During my recent interview with the financial services pioneer Bridget Macaskill, one of the most compelling subjects we discussed was the difference between women and men investors. Back in 1992, Macaskill conducted a groundbreaking study on the habits of women investors and was surprised to find that the majority of women felt intimidated by the investment process, leaving many ill-prepared for retirement.

More Confident, But Less Prepared

It has been twenty years since Macaskill conducted that revelatory study, and since then some things have changed, and others have remained the same. One major improvement has been in women’s confidence in investing. A 2011 study by TD Ameritrade found that 94% of women investors surveyed reported that “they are quite confident or level-headed and don’t let their nerves get the best of them when managing their portfolios.”

However, TD polled women who are primarily online, self-directed investors, which means that those respondents are much more investment savvy than the majority of women investors.

This week, Ameriprise Financial released a study which found that, though women are as confident as men about their investments, they are lagging behind when it comes to financial preparation. Sometimes confidence doesn’t always translate to readiness. The study found that:

  • Only 44% of female respondents say they’ve contributed to a workplace retirement plan, compared to 51% of males.
  • Ten percent fewer women than men have set aside funds in their own investments (42% vs. 52%).
  • One in five (19%) have determined the amount of income they’ll need in retirement compared to 28% of males.

Doing More With Less

Being financially savvy is important for everybody, but it is even more crucial for women. Statistically, women live longer, and earn less than men, which means that they have to stretch a smaller amount of money further. The Ameriprise press release announcing the study findings states:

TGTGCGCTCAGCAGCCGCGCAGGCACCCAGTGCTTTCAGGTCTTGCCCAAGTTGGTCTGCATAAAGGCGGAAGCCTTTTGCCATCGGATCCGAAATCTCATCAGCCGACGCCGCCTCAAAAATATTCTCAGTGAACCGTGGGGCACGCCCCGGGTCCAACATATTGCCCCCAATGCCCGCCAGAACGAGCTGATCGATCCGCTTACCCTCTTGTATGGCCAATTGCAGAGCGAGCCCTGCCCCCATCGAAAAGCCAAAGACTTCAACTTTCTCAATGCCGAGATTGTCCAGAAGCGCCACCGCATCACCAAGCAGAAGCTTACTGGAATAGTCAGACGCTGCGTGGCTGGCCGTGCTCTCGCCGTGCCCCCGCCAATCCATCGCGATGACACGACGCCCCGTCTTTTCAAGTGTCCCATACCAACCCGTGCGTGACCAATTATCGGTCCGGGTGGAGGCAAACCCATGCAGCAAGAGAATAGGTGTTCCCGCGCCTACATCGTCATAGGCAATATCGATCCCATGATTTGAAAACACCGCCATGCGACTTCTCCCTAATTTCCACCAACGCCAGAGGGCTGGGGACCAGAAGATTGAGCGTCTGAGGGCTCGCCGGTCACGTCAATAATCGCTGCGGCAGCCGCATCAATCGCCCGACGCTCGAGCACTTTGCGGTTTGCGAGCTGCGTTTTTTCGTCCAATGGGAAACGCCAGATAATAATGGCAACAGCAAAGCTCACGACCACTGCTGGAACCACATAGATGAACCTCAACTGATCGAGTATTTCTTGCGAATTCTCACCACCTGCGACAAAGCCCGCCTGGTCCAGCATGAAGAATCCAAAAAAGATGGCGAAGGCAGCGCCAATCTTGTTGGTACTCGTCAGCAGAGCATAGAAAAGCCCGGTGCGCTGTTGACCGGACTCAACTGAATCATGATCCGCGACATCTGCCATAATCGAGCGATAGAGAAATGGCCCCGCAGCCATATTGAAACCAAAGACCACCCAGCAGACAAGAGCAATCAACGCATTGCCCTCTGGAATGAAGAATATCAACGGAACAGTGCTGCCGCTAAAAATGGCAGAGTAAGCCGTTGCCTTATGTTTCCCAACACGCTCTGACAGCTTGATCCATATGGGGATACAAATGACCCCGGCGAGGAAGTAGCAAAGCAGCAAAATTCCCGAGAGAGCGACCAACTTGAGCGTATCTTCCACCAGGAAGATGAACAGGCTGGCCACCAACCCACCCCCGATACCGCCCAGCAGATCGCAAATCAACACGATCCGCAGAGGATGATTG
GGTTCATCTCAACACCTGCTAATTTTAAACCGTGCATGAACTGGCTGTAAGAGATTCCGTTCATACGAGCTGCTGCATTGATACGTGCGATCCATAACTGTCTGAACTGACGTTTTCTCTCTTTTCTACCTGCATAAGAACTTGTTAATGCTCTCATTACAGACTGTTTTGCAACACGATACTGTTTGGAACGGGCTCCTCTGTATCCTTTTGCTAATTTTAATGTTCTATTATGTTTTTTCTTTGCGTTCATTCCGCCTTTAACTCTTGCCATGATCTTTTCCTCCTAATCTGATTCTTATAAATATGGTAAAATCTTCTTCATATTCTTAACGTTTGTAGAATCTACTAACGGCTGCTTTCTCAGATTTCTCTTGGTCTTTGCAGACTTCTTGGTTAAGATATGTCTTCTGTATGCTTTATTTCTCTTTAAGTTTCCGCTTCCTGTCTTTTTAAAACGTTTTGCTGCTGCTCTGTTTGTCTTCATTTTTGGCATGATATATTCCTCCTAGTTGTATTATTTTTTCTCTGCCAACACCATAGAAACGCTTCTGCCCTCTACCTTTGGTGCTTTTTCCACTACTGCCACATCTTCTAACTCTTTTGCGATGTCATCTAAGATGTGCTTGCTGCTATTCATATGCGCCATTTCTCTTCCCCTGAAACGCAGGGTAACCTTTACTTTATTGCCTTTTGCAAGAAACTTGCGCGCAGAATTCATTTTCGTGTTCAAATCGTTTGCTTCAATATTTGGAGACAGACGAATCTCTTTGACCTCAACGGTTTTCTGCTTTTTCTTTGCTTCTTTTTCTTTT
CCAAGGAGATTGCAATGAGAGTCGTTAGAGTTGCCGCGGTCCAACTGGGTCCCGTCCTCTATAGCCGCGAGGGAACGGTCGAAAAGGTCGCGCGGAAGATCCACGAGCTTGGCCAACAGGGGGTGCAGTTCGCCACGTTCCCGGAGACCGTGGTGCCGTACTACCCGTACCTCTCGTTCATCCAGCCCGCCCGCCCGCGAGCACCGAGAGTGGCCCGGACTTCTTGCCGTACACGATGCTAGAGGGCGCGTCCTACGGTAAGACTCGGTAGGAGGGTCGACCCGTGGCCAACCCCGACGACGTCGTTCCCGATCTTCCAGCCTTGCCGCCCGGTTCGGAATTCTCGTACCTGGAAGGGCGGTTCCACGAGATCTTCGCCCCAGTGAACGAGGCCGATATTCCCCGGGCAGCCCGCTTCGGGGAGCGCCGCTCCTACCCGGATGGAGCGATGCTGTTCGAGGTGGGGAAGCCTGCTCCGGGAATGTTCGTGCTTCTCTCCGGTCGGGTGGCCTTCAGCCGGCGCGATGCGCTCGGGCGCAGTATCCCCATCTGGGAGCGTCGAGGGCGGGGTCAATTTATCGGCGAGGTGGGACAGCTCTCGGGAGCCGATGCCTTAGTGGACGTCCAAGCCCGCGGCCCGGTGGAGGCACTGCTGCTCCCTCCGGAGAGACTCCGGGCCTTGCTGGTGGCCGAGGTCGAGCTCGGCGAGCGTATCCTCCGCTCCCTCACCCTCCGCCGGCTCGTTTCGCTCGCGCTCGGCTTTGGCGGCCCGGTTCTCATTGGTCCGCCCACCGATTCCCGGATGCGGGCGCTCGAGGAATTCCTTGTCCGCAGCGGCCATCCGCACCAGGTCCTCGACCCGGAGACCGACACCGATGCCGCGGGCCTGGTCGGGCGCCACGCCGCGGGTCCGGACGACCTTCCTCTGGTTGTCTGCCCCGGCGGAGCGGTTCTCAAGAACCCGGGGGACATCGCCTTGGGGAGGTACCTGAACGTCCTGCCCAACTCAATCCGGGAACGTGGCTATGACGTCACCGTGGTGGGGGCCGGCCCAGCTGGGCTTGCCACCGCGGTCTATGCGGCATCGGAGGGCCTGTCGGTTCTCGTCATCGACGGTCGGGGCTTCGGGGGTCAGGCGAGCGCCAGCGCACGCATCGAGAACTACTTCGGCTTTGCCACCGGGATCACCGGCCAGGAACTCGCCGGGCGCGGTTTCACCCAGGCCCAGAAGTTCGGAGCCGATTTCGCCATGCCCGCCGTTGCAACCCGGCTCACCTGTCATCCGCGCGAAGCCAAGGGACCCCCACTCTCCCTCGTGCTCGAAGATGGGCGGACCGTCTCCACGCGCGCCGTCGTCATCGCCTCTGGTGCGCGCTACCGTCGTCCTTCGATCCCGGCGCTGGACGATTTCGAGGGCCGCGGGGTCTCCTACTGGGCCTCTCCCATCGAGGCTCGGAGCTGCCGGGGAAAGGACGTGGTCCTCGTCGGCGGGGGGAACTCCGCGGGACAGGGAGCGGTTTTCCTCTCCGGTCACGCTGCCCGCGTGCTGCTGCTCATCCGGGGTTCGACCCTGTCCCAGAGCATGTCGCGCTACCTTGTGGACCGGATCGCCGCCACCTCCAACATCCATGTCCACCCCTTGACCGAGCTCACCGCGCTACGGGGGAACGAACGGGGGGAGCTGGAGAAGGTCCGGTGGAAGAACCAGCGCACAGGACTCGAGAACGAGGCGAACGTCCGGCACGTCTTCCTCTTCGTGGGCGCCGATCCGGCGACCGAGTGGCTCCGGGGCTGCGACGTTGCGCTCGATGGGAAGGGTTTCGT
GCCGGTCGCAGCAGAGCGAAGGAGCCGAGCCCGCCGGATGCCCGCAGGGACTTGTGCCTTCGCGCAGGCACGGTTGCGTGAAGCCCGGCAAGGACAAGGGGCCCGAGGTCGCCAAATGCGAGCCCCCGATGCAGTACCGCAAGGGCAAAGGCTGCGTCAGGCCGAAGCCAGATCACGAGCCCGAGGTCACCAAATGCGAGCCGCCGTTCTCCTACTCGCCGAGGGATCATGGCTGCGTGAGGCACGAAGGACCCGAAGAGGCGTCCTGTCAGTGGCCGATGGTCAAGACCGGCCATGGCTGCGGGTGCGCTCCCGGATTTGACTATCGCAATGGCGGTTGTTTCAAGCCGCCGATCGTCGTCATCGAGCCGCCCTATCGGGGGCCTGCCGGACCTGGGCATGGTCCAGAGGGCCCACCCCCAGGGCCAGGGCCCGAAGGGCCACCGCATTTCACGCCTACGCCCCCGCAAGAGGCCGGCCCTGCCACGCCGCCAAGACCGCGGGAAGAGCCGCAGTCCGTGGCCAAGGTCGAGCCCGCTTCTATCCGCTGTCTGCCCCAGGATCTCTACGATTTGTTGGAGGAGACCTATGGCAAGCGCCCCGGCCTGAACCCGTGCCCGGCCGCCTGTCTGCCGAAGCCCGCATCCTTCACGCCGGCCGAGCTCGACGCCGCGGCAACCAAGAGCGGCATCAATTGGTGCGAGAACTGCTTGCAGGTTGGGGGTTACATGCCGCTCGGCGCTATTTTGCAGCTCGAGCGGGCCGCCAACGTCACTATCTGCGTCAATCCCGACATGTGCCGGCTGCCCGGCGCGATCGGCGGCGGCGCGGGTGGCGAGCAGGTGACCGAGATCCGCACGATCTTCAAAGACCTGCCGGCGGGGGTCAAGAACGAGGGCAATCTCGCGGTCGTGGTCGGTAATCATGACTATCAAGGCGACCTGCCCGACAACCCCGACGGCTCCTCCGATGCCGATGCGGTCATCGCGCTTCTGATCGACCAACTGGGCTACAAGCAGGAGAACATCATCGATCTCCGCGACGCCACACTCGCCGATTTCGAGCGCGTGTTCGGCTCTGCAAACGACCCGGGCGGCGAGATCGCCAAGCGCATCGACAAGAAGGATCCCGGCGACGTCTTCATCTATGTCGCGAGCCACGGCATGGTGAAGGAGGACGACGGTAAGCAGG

“This lack of financial planning is especially concerning because many women face unique challenges in preparing for retirement like lower earning power and more time spent out of the workforce to be a caregiver.”

A major reason behind women’s failure to adequately plan for their retirement is that, in the past, investments were often considered a man’s domain. Suzanna de Baca, vice president of wealth strategies at Ameriprise, explains to CNBC’s Paul O’Donnell:

“Fifty years ago, women were financially dependent on other people. For most women, financial responsibility is a new concern, and people have not been talking to women about retirement.”

Engaging Women Investors

While Macaskill was an industry pioneer in the early 90s for conducting a study on women and investing, today things are very different. Almost every firm in the financial services industry has devoted special attention to how women invest money for one major reason: women represent a great opportunity for growth within the financial services industry.

Women are more financially powerful than ever before. They make up half of the U.S. workforce and are the primary breadwinners for 40% of US families. In order to stay competitive, investment firms must cater to the woman investor. Fidelity Investments recently held a forum on how to engage female clients. Financial Planning reports:

“Compiling its own proprietary research, third party research, expert input and responses from interviews with nearly 20 advisors, Fidelity developed a guidebook for advisors on engaging female clients that Laura Kogen, Fidelity’s vice president of practice management and consulting, presented at the forum.”

Fidelity’s main research findings are:

  • Gender impacts approach to financial planning, with women focused on holistic planning, while men are focused on investment return.
  • Women typically are more risk averse than their male counterparts.
  • Women may be better candidates for financial advice due to their willingness to receive advice.

As more companies follow Fidelity’s lead by equipping their financial advisors with the training, research, and tools to better serve their female clients, the benefits of this type of tailored approach will be tremendous for both investment firms and women investors.

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